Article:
Prior to administering any standard test of muscular strength, endurance or flexibility, it is prudent to ascertain total body active range of motion or mobility. Begin with single-joint movements (shoulder flexion, extension, abduction and adduction) and progress through multijoint actions (shoulder flexion simultaneous to internal rotation and scapular elevation). By observing the movement, you can identify discomfort, immobility and perhaps muscle weakness within these ranges of motion.
Next, you can hand the client a very light weight, such as a one-pound dumbbell, and ask her or him to repeat the above movements. Gradually increase the resistance, and observe carefully. You may observe a number of things:
1. If there is a limit to the range of motion, it may indicate joint intolerance (Hyatt 1994). There can be so much intolerance that the muscle can't overcome it and range of motion will be stopped. If you suspect joint intolerance (possibly due to an arthritic condition), refer the client to an appropriate medical professional for further evaluation.
2. If the client can move through a full range of motion without pain, but has difficulty raising the arm with a specific resistance (indicated by the muscle "quivering"), the problem is more likely muscle weakness. Observation will help you determine what level of resistance to begin with. The weight of the body part alone may be sufficient to begin the training program.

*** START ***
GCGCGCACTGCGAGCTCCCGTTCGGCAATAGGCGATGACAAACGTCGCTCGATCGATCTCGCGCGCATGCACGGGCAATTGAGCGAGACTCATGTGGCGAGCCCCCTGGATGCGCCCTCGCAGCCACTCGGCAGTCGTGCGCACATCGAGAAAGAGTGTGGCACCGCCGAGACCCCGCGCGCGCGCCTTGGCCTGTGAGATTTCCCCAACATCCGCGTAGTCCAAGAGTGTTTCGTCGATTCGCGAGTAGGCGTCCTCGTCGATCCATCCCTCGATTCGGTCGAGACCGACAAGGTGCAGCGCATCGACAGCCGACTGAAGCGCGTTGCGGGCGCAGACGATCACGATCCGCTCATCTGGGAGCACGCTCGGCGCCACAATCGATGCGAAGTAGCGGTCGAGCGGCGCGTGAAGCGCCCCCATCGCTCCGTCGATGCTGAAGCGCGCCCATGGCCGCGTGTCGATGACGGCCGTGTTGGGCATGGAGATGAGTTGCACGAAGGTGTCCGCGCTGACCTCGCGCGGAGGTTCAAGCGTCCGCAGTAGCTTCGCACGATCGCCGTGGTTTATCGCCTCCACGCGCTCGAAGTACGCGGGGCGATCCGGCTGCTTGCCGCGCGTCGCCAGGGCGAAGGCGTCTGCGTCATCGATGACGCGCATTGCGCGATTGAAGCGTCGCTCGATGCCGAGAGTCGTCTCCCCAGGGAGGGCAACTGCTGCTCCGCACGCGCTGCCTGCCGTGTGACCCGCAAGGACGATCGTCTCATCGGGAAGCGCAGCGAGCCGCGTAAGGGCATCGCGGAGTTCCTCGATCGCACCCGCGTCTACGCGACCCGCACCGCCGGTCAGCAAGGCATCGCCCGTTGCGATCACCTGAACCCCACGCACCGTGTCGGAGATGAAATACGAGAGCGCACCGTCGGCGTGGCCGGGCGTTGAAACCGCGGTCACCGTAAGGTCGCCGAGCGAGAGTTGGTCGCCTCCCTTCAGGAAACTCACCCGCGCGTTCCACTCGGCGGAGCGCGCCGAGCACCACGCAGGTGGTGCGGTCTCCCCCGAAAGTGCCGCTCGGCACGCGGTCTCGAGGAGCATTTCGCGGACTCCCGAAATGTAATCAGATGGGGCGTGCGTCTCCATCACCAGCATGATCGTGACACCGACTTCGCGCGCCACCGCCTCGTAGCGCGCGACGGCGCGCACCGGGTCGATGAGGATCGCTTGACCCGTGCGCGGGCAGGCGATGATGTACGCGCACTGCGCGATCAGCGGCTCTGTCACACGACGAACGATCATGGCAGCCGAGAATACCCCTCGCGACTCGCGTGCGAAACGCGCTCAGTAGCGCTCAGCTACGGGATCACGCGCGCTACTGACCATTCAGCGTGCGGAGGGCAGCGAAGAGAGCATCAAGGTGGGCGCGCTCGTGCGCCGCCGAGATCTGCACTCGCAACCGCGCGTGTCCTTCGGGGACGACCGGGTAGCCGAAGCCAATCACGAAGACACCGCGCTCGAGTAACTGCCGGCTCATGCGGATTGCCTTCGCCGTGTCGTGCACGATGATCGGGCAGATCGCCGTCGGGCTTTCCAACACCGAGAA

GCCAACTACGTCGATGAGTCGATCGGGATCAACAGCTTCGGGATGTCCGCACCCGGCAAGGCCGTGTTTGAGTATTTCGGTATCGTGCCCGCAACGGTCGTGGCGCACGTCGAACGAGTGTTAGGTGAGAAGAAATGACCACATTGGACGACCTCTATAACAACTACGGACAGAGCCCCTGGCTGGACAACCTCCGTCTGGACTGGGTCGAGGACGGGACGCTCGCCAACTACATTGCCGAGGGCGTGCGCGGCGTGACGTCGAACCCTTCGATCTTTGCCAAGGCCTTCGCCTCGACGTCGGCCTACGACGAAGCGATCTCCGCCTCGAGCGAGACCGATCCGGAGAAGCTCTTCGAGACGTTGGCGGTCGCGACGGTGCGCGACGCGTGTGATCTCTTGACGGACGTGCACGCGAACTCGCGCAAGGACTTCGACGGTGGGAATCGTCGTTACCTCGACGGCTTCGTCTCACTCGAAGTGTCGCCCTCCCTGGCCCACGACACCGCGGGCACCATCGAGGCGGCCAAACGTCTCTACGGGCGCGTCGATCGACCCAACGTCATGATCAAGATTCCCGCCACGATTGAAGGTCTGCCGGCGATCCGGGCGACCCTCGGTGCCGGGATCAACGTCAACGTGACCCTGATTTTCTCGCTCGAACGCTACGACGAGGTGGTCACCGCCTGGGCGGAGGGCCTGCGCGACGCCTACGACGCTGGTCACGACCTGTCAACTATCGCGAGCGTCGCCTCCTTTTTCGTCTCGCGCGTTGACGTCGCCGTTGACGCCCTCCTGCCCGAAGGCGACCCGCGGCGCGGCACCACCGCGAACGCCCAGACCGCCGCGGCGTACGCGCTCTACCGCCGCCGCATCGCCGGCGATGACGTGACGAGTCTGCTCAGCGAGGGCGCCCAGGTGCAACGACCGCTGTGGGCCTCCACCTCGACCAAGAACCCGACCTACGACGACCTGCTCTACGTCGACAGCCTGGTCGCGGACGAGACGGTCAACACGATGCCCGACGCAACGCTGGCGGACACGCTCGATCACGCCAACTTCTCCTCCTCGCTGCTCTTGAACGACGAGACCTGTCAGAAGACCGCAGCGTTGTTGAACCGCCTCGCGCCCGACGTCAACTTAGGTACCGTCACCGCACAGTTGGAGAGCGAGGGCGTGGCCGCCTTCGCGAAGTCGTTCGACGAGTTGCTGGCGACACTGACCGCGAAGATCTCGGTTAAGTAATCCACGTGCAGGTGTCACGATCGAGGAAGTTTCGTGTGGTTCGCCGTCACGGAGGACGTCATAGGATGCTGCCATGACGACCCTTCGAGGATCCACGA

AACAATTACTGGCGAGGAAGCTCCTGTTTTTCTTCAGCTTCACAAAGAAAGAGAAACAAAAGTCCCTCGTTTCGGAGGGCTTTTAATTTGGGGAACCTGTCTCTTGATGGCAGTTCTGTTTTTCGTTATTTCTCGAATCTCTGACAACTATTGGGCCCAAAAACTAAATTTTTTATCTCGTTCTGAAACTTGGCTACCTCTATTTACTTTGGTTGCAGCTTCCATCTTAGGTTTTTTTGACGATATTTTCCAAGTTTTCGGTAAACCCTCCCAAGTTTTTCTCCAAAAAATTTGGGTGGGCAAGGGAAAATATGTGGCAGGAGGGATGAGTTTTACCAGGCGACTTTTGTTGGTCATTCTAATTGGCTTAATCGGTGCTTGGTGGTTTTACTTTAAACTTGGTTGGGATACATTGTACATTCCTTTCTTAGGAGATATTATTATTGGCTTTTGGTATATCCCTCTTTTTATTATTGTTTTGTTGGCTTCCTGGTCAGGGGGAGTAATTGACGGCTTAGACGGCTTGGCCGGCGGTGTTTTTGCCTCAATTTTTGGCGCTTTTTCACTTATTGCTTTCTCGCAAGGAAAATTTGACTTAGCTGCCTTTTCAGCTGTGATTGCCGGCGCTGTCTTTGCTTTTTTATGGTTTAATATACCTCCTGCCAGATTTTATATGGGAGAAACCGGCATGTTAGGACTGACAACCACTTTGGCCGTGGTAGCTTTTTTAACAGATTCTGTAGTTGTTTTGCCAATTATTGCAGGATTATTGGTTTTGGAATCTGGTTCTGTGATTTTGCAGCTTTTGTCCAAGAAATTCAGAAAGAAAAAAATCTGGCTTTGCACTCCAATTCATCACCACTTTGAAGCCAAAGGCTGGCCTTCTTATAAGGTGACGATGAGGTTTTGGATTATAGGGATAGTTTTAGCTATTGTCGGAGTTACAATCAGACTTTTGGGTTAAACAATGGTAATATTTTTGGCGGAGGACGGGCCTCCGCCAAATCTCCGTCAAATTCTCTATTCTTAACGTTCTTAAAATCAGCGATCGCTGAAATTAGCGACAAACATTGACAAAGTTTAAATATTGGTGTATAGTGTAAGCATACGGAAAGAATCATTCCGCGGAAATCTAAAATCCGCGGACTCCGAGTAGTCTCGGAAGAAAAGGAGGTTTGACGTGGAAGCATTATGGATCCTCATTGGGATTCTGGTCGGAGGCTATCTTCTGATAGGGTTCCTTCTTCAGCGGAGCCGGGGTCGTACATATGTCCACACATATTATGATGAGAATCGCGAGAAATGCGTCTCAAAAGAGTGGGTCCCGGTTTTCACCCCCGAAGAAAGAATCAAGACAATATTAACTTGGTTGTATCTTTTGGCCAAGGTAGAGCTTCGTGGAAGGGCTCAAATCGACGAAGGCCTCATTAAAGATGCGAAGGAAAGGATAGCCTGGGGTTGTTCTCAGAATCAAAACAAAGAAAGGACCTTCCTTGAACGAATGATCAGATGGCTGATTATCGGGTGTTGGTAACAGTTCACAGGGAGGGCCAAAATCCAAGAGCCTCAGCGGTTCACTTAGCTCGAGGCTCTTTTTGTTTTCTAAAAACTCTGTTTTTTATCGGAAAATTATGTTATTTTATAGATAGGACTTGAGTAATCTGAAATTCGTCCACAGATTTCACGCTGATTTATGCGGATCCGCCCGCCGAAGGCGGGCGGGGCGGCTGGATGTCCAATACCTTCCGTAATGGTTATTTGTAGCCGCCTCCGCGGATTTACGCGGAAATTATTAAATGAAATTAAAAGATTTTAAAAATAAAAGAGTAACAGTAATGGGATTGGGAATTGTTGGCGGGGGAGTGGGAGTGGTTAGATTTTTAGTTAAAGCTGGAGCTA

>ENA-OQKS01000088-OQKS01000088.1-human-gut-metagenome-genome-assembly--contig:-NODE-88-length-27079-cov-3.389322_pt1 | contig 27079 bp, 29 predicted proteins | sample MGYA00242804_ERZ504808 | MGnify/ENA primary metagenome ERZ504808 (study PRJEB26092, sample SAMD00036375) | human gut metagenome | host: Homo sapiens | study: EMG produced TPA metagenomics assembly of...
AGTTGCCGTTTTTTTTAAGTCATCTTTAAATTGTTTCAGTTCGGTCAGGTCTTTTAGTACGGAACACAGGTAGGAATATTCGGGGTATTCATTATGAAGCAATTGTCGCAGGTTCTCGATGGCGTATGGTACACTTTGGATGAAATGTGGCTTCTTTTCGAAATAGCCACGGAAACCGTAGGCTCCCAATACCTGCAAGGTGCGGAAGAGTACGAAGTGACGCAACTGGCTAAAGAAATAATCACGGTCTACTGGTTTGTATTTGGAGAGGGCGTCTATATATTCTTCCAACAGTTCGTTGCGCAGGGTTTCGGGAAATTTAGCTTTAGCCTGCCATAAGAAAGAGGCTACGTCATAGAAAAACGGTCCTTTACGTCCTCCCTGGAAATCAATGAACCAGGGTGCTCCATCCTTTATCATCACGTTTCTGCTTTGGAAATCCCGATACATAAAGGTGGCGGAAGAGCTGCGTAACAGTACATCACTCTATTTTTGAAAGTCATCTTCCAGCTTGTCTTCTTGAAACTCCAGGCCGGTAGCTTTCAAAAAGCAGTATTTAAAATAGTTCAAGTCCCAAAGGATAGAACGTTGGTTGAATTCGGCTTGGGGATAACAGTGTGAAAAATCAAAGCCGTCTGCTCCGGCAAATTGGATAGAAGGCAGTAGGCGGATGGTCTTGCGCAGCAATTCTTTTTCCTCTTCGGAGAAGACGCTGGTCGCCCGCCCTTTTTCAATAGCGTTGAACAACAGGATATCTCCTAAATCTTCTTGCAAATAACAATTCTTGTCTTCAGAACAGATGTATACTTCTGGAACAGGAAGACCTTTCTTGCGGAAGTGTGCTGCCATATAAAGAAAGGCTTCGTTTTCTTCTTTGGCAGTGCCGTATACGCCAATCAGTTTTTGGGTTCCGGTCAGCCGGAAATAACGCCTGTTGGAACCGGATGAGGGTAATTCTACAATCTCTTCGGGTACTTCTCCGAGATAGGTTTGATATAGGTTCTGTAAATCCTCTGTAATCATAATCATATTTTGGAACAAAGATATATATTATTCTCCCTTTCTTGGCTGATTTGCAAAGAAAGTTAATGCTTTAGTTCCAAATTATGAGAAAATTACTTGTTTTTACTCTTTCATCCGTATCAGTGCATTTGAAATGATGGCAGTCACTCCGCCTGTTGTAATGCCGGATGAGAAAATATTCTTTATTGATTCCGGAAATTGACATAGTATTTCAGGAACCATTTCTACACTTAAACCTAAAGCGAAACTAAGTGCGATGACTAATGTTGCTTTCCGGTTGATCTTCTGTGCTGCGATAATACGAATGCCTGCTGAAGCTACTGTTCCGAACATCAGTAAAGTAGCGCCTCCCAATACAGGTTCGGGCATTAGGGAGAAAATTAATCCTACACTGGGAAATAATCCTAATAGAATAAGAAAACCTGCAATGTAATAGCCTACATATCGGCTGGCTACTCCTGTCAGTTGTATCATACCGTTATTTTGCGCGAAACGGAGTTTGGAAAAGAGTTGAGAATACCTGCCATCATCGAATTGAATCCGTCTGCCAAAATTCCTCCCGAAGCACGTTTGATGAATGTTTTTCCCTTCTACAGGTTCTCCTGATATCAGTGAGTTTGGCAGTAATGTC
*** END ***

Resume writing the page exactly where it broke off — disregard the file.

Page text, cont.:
3. The client may feel strain or discomfort, which you can identify by her or his facial expression. Or the client may
move the joints through the range of motion without discomfort, but then the following day she or he may feel pain (a classic symptom of people who do too much too soon). To determine if this is the case, you can ask, "After what we did yesterday, do you feel any discomfort?" Be conservative with your progression.
It makes sense to determine what issues of motor performance may actually hinder the desired objective of a given test. The priority should be to train the "weak links of the chain" first-and test later.
Disabilities relating to functional instability can range from multisensory deficits (for example, in vision, touch, spatial awareness or hearing) and decreasing proprioception (balance) to diseases such as arthritis, apraxia and pseudobulbar palsy (Tinetti 1986). Parkinson's disease can also affect a variety of functions, including rising from a chair and stepping. Cerebellar disease can be responsible for instability when turning. Buchner and Larson (1987) relate functional impairments in patients with Alzheimer-type dementia (ATD). Abnormal gait and balance have also been observed in ambulatory patients with ATD (Visser 1983).
Issues In Program Planning
Because assessing individual function is the primary component of program design for older adults, you should immediately eliminate chronological stereotypes. Discriminatory assumptions-such as those that lump older adults between 60 and 70 years old as recreationally active and those over 80 years old as happy just to be able to get off a bus-put an automatic ceiling on potential ability.
Evans and Rosenburg (1991) state that the measurement of biological age is a calculation that must be done one person at a time, since chronology offers few clues. It is unduly restrictive to make generalizations regarding the older population. Consider the following generalizations: